Indigenous leadership gets best results for wildlife translocations

Lead author Aisling Rayne says the Mi’kmaq (First Nations people of Canada) principle of Etuapmumk, or ‘Two-Eyed Seeing’ is a helpful way to explain how this can work.

“Mi’kmaq elder Dr Albert Marshall describes it as learning to see from one eye with Indigenous knowledge, and from the other eye, Western knowledge,” she says.

Experience in Aotearoa and around the world has shown that if this approach is used for conservation, you get better environmental and social outcomes.

“If we want to achieve the best outcomes for conservation translocations – both for threatened species recovery and enhancing bio-cultural resilience – wildlife managers and researchers should not only be embedding Indigenous knowledge, but actually centring Indigenous knowledge, practices and processes. Ultimately that means they’re Indigenous led or co-led,” Aisling says.

“It’s Indigneous ways of knowing and seeing that are going to bring the most benefit, because they’ve had relationships with the natural environment far longer than we have in Western science, and have a more holistic approach.”

Case studies

The team have been working to co-develop strategies to restore native wildlife at two wetlands in the South Island.

These studies are weaving together genomic data and local mātauraka (Māori knowledge) to revive customary practices and inform translocation policies, to enhance resilience in kēkēwai (freshwater crayfish) and kōwaro (Canterbury mudfish) populations.

Previously, attempts have been made to translocate kōwaro to one of these wetlands, but the planning didn’t take into account how the translocated fish would impact their new habitat and those involved are unsure whether it was succesful or not.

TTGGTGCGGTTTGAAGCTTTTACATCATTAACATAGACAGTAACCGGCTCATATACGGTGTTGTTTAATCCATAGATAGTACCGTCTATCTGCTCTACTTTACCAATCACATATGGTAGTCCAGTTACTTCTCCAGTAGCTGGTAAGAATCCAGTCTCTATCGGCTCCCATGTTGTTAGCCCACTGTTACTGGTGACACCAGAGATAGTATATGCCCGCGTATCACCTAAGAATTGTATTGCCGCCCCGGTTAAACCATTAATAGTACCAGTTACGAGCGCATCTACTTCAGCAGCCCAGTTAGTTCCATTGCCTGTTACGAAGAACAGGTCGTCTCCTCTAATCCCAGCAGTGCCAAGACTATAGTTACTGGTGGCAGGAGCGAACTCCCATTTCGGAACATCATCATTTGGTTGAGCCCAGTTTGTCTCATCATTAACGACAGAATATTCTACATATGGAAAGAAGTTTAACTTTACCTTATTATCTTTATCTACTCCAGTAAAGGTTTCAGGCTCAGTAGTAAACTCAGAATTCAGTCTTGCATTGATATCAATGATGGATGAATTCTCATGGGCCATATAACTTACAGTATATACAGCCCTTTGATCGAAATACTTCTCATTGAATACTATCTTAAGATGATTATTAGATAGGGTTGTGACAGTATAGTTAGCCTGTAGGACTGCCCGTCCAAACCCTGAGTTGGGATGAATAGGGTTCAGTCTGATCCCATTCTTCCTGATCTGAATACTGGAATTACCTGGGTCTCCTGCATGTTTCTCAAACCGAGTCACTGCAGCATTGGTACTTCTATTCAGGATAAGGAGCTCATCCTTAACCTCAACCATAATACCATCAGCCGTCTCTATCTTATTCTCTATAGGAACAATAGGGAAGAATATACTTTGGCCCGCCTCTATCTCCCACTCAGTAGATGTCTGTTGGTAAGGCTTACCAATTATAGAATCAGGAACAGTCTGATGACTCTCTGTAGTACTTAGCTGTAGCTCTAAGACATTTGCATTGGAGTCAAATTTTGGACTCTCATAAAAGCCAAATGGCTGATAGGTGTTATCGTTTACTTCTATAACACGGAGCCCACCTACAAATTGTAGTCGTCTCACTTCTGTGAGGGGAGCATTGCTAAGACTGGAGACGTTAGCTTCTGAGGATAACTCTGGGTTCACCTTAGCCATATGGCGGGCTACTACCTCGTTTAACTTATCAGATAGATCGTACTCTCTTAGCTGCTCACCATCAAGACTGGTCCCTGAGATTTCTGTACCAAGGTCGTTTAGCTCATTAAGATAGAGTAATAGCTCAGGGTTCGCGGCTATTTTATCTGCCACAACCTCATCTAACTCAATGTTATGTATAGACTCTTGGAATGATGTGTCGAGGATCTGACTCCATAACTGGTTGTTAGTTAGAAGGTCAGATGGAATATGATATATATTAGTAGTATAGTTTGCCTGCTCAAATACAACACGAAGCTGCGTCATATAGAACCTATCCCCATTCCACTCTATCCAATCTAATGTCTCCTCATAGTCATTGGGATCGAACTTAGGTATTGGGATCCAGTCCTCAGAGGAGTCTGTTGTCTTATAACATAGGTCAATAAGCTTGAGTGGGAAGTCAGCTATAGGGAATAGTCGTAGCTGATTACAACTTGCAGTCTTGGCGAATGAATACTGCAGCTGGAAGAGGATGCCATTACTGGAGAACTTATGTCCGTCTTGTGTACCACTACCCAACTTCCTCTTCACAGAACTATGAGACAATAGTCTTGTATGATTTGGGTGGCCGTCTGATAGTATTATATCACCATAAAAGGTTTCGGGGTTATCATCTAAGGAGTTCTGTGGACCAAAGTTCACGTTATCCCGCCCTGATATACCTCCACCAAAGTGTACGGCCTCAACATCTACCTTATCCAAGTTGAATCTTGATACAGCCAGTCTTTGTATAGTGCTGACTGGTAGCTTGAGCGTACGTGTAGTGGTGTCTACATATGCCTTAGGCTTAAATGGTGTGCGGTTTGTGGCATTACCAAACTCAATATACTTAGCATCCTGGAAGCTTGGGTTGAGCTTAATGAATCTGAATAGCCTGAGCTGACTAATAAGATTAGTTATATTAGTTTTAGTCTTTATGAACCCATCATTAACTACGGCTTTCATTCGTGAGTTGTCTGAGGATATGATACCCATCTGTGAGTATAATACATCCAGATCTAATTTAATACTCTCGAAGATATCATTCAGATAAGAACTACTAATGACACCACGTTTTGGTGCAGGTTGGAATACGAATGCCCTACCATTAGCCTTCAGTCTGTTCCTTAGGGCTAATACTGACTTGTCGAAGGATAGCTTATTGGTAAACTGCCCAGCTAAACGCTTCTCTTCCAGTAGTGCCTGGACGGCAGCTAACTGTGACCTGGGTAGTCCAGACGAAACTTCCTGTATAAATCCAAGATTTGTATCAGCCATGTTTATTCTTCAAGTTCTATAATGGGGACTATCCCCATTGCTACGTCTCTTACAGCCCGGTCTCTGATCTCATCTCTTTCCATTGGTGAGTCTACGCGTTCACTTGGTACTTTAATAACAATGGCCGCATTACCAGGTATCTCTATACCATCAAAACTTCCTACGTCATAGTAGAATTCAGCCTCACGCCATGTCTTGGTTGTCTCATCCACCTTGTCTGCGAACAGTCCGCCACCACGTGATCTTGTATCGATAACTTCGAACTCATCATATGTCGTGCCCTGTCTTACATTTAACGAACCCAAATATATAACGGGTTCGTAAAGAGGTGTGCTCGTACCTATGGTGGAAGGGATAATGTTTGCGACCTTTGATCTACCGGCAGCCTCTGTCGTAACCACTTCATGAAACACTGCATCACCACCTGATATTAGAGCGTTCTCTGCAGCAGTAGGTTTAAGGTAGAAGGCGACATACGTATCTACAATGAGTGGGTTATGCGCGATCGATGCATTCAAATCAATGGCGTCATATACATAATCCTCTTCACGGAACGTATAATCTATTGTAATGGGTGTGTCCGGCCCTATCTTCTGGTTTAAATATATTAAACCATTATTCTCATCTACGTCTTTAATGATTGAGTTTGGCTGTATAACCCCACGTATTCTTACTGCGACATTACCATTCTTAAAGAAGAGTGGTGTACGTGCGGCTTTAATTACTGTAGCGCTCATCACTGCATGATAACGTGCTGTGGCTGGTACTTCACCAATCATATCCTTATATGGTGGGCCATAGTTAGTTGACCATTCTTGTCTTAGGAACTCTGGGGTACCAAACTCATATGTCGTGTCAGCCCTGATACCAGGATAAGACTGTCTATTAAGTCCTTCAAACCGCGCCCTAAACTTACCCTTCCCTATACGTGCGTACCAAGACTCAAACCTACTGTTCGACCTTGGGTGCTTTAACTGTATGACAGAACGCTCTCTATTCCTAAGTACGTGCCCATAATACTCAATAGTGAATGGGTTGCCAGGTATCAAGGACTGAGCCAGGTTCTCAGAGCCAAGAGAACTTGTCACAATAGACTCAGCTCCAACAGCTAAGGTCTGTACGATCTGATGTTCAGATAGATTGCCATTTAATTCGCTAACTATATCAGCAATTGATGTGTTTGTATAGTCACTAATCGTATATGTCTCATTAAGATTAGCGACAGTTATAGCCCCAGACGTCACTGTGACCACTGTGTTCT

Good ecological data is needed to make a wildlife translocation work, which is lacking in Western science for many native freshwater fish and invertebrates.

However, the local iwi Kāi Tahu has ecological knowledge about these areas and species, which has been passed down from their tūpuna (ancestors).

Co-author Levi Collier-Robinson (Ngāi Tahu, Ngāti Apa ki te rā tō, Te Whānau-ā-Apanui, Ngāti Porou)  says “To ensure future translocations have the greatest chance of success, we are weaving this mātauraka into a genotype-environment association study that includes present day ecological data and whole genome resequences for kōwaro across their current range.”

“There are some good examples of whakapapa (genealogy) lines that aren’t necessarily indicative of evolutionary relationships – taxonomy – but more ecological relationships.

“Some crop species have whakapapa that links to their pests as well as the things that help them grow,” he says.

These ecological links can be more useful for translocations than their taxonomic counterparts.

Co-author Channell Thoms (Ngāti Kurī, Ngāi Tahu) says using a species’ whakapapa and Indigenous ways of thinking will improve conservation outcomes.

“Quite often we try and translate things into a Westernised science mind, but Indigenous people think differently. The connections we see aren’t necessarily how we would chop them up in a Western world,” she says.

Channell says too often translocations are a one-off thing and then that’s it, nothing else happens.

“But if you’re actually engaging with the local community (usually hapū or iwi), then it’s more likely to be maintained. It’s not just this one-off ‘chuck it in there and leave it’ because it becomes part of them and they look after it. They’ll also add to the knowledge because as things are changing, knowledge changes.”

A global application

This approach doesn’t only work in New Zealand.

Channell says “It applies globally. People who have grown up in those areas, they know it better than any researcher who just walks in. They also know patterns from the past as well.”

In the Khong province of southern Laos, freshwater fish stocks have been shown to improve when they are run by the local community, compared to those managed solely by government.

Gunditjmara communities in southeast Australia have managed the culturally-significant kooyang (short-fin eel) for millenia, including through the use of complex aquaculture systems. These communities have also restored habitat and re-established migratory pathways for native fauna.

This study was part of the Adaptive Evolution of Native Biota project, funded by the BioHeritage National Science Challenge.

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